By Furqan Shaikh
In the current climate of political rhetoric against Islam and Muslims, it can be hard to remember that the United States has always been a country that has respected and acknowledged the contributions of people, places and ideas from outside its borders. While we often think of its inheritance from Greece or Rome, here is a quick tour of five surprising places where Islamic history, verses, or symbols have been represented and recognized by US institutions.
1) Harvard Law School
The tour starts just inside the entrance of the Faculty Library at Harvard Law School, where the Words of Justice exhibit presents 33 quotations representing history’s greatest expressions of justice. Displayed prominently at the entrance wall are three quotations, the first by Augustine of Hippo, the second from the Magna Carta, and the third a verse from the Holy Qur’an (Chapter 4, verse 135), which reads: “O ye who believe! Stand out firmly for justice, as witnesses to Allah, even as against yourselves, or your parents, or your kin, and whether it be against rich or poor: for Allah can best protect both.” The passages of the exhibit were chosen by Harvard Law faculty and students for their “testimony to the endurance of humanity’s yearning for fairness and dignity through law.”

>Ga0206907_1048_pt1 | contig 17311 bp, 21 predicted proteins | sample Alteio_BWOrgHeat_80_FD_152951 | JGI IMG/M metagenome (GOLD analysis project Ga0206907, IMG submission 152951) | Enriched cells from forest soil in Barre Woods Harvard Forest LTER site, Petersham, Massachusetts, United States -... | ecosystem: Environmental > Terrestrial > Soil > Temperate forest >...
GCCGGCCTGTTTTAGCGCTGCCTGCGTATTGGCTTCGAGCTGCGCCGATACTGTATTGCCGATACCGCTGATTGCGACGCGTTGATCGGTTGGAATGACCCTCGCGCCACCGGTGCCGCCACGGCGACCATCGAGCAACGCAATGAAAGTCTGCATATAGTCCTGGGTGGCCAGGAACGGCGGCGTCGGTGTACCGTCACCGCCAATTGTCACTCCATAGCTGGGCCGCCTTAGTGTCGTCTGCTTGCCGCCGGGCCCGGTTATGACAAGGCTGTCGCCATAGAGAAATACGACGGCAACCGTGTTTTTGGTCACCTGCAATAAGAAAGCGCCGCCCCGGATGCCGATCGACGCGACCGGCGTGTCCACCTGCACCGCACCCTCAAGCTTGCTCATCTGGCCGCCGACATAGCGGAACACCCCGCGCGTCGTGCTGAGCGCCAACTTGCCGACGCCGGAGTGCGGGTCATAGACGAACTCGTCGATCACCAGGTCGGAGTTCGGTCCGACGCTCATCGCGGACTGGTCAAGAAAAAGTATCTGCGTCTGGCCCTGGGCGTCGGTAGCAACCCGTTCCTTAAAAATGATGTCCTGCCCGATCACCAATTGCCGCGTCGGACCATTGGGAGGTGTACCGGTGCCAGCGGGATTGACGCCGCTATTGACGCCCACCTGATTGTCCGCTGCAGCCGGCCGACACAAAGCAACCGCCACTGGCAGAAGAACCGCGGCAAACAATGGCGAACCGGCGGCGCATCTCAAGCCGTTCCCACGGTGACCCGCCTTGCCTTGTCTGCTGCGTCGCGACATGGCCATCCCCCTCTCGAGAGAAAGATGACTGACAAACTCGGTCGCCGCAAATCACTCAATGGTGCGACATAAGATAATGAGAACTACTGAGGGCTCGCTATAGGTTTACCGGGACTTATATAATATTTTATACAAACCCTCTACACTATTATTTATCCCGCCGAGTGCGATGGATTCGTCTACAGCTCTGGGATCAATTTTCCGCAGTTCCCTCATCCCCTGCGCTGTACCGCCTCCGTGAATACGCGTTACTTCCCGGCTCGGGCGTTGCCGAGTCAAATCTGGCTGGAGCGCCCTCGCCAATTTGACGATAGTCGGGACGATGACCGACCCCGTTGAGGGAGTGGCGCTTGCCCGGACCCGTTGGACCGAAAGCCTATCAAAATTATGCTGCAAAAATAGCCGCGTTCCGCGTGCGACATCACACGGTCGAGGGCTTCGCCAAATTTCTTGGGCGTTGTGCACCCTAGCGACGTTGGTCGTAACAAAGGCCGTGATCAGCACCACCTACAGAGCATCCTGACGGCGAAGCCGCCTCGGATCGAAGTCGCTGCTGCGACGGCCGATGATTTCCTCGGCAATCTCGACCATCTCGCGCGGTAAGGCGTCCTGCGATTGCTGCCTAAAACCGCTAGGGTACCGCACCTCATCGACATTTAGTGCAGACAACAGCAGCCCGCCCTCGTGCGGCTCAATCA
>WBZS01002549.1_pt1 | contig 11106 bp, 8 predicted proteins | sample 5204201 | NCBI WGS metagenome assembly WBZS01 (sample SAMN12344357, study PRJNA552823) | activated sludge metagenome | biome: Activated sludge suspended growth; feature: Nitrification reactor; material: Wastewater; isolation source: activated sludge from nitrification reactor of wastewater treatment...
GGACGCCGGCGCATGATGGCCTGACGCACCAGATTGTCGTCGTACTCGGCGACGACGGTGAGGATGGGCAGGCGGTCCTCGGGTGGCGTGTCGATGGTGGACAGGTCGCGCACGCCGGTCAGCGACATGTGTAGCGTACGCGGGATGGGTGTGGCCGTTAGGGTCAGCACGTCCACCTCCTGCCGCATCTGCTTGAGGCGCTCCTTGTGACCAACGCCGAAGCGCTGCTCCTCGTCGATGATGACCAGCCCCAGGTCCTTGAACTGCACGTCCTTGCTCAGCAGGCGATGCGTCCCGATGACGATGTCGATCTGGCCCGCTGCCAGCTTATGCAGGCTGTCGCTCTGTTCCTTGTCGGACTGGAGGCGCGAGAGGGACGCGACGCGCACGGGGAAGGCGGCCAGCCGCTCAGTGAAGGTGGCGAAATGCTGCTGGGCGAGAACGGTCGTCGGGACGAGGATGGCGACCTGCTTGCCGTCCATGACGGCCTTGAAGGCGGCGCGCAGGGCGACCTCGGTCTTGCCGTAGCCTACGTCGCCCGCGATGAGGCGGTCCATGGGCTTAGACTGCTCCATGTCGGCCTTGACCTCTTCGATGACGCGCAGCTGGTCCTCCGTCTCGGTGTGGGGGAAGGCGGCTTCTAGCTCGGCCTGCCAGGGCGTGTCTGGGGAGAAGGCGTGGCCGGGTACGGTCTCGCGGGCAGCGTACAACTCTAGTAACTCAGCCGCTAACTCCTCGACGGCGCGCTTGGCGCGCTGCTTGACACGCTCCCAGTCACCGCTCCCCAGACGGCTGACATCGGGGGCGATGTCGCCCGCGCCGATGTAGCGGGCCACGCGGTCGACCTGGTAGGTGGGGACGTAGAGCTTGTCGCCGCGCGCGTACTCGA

2) The Supreme Court
Move from the renowned school of law to the highest court. Carved in marble inside the Supreme Court building in Washington D.C., directly above the courtroom bench, is a frieze showing eighteen of the greatest leaders in history who played a role in establishing laws. The line-up includes Justinian, Charlemagne, King John, and the Prophet Muhammad.
Although the frieze was carved in 1935, the inclusion caused a controversy in 1997. A Muslim group argued that the portrayal of the Prophet was forbidden and that the faof the sculpture should be sanded down. Chief Justice William Rehnquist responded that the sculpture was “intended only to recognize [Prophet Muhammad], among many other lawgivers, as an important figure in the history of law.” In addition, an Islamic legal scholar, Taha Jaber al-Alwani of the Fiqh Council of North America, wrote an extensive fatwa arguing that the sculpture was intended as a positive gesture and as an honor bestowed by non-Muslims. The group that raised the concern stated that they felt the issue was closed and the matter was behind them. As one article noted, the incident helped point out that not all taboos are eternal.